Thursday, June 28, 2012

Not Looking Back

The big news in Ireland this week centered on whether a picture of a scheduled handshake between Martin McGuiness, a former IRA commander, and the Queen would be circulated to the media. After opposition from Buckingham Palace was dropped this morning, the photo and video of the encounter was eventually released. The handshake itself was largely symbolic (the Queen, while commander-in-chief of British forces, has no real power), but the gesture of unity from both sides of the long-running conflict was historic.

For outsiders, context is important. For over three decades, the IRA battled British rule in an attempt to reunite Northern Ireland with the Republic. That lofty goal of reuniting a country, while always remaining the stated purpose of the IRA, at times seemed less important than the real reason most Catholics in the North supported the terrorist group and its political wing, Sinn Fein: In standing up to British power, the IRA showcased to the world the civil rights violations being inflicted on a minority religious group. Indeed, the populist rise of the IRA might not have been nearly as successful had it not been for the resentment felt by Catholics over subpar educational opportunities and unequal incomes.

Martin McGuiness, in his early years as a leader in the IRA, helped pick out bombing targets in Northern Ireland and on mainland Britain. (He was jailed in the Republic for a few years for attempting to transport arms and ammunition.) In fact, the Queen was personally affected by the IRA violence: Her cousin was killed off the west coast of Ireland in the 1970s when the terrorist group blew up the yacht he was on. The IRA campaign, while notorious for its killing of innocent civilians, forced Britain to change how it treated its own citizenry.

History can change quickly. In 1998, with a push from Bill Clinton, the governments of Tony Blair and Bertie Ahern (the PM of the Republic), signed a long-term agreement with the people of the North to enhance the self-determination of the province. One key tenet of that agreement was the proclamation that the people of the North should be able to decide in a democratic fashion whether to break away from the U.K or not. That tenet is greatly important because when the Republic of Ireland was formed, the Protestant population in the North outnumbered Catholics by a large majority. Now, however, due to high birth rates among Catholics and the tendency of young Protestants to attend university in England and then never return, demographic trends predict a Catholic majority within twenty five years. People outside the country, thus, might easily predict that a reunited Ireland might not be far off. But a funny thing has happen to Northern Ireland: Despite being a true province of the island of Ireland, the North feels, in terms of culture, a lot more British than Irish. As the lot of Catholics has improved markedly over the last few years (Catholics now outscore Protestants on high school exams), the chorus of dissent over British interference in the province has largely dissipated. It seems that Catholics, while still very aware of their history, now in fact view themselves as true citizens of the United Kingdom. Recent surveys have revealed that over half of Catholics in Northern Ireland would vote against a referendum that would reunite the state with the Republic. (On this matter, it would unwise to ignore the fact the economy in the North benefits greatly from a Parliament in London that has lavished the region with money in recent years. That economic calculus no doubt plays into how Catholics view the issue.) I think there is a real sense, regardless, though, that history has started to heal itself. I watched the Irish evening news today and the news journalist, on a walk through Belfast, couldn’t find anyone who was skeptical of the peace process. The only people, it seems, who aren’t impressed by the progress in the North, are columnists for British newspapers. Despite popular reaction on the street to a meeting between not-long-ago sworn enemies, and the near elimination of sectarian violence, some in Britain don’t think that reconciliation between the communities has even taken place. This is unfortunate.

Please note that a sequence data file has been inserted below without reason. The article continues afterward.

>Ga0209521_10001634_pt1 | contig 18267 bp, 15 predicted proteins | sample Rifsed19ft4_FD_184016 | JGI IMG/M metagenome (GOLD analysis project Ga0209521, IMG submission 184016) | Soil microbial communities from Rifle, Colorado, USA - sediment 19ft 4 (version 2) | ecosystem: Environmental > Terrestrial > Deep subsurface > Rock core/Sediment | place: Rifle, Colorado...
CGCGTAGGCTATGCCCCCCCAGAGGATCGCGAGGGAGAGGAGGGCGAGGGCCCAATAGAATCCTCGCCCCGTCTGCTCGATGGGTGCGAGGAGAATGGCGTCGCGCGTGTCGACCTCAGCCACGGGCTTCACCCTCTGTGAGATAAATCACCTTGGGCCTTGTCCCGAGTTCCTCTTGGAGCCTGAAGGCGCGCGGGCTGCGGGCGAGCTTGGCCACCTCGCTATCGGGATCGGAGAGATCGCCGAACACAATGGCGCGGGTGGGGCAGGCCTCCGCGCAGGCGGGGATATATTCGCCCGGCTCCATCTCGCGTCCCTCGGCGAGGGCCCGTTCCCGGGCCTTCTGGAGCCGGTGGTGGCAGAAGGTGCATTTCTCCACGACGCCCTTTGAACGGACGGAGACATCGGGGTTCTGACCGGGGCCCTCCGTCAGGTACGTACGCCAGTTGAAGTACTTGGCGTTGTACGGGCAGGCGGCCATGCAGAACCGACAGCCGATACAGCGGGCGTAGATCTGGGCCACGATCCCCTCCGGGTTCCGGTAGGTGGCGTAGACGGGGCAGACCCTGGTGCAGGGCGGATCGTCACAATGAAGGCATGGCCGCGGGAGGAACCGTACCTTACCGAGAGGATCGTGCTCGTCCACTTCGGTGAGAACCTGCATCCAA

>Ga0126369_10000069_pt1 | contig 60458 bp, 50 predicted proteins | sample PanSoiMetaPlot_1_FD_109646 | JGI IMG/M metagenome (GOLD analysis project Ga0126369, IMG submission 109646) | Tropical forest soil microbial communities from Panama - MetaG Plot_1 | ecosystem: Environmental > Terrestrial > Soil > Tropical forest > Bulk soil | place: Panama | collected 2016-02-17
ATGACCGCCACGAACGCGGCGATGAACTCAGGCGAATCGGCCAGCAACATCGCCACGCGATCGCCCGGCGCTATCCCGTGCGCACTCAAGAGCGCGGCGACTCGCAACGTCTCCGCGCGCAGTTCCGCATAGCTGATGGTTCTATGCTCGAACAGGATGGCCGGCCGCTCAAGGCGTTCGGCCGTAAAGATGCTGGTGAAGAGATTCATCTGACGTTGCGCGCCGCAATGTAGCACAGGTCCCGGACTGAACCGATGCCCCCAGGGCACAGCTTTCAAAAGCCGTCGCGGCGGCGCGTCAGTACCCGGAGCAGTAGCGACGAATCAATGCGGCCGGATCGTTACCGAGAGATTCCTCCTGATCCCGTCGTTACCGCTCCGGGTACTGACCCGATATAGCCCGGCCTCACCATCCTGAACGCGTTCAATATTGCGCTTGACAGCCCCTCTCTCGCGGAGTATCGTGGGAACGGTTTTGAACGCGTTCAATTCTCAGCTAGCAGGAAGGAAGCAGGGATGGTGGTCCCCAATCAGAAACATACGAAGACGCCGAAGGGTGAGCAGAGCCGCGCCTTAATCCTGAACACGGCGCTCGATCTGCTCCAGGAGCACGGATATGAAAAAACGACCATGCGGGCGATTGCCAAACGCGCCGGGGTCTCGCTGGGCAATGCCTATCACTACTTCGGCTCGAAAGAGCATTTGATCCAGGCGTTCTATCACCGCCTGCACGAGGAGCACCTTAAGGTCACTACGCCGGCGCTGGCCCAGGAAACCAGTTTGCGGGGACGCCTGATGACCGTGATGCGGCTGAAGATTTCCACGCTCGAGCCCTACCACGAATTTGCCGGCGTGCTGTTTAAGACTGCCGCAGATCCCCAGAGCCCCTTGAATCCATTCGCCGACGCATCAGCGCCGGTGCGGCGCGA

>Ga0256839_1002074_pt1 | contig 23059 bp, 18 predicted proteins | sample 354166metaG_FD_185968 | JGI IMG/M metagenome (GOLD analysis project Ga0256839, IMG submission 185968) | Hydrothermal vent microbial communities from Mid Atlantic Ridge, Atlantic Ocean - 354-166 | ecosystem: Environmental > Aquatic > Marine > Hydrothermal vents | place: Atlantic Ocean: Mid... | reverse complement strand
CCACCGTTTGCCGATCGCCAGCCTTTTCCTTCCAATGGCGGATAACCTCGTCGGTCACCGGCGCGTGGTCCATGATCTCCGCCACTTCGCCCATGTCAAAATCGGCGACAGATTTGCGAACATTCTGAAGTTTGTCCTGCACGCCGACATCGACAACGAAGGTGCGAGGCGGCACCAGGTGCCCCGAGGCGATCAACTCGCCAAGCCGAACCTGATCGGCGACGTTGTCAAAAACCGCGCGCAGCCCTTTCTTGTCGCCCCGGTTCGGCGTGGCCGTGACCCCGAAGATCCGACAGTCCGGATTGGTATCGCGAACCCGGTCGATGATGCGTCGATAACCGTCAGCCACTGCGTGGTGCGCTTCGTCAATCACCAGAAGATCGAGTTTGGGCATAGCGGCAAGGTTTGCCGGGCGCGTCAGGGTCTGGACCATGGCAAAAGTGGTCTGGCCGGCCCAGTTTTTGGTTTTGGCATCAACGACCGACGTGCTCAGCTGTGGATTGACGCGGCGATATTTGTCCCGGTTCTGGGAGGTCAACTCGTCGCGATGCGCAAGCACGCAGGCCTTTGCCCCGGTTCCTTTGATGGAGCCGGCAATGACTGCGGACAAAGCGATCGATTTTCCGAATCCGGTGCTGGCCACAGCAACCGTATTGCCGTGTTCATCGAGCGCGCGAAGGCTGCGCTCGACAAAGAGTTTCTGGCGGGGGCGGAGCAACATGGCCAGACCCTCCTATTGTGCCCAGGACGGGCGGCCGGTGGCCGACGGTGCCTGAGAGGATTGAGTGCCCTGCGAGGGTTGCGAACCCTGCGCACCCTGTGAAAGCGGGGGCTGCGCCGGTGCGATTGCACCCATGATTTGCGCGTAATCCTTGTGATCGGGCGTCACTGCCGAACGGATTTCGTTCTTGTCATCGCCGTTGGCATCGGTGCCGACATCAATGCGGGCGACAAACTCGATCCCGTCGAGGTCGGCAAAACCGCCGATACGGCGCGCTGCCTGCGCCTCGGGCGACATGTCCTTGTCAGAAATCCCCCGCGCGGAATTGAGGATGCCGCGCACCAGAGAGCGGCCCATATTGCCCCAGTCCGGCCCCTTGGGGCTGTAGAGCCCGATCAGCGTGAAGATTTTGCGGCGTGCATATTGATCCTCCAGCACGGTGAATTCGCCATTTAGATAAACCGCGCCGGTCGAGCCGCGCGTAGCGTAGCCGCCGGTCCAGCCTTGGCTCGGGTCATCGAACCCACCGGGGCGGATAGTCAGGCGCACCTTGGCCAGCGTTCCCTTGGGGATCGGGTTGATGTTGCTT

Martin McGuiness, for his part, has parlayed his leadership skills into the job of Deputy First Minister of Northern Ireland. By most accounts, he has done an outstanding job of not only administering the Northern bureaucracy but also of controlling radical, fringe republicans in his own party. With Europe facing a prolonged economic slump, it is not guaranteed that Northern Ireland will succeed in the near term, but the hard work done on mending fences has put it in a better position to do just that.
- Read more about it here: Irish Times and NYTimes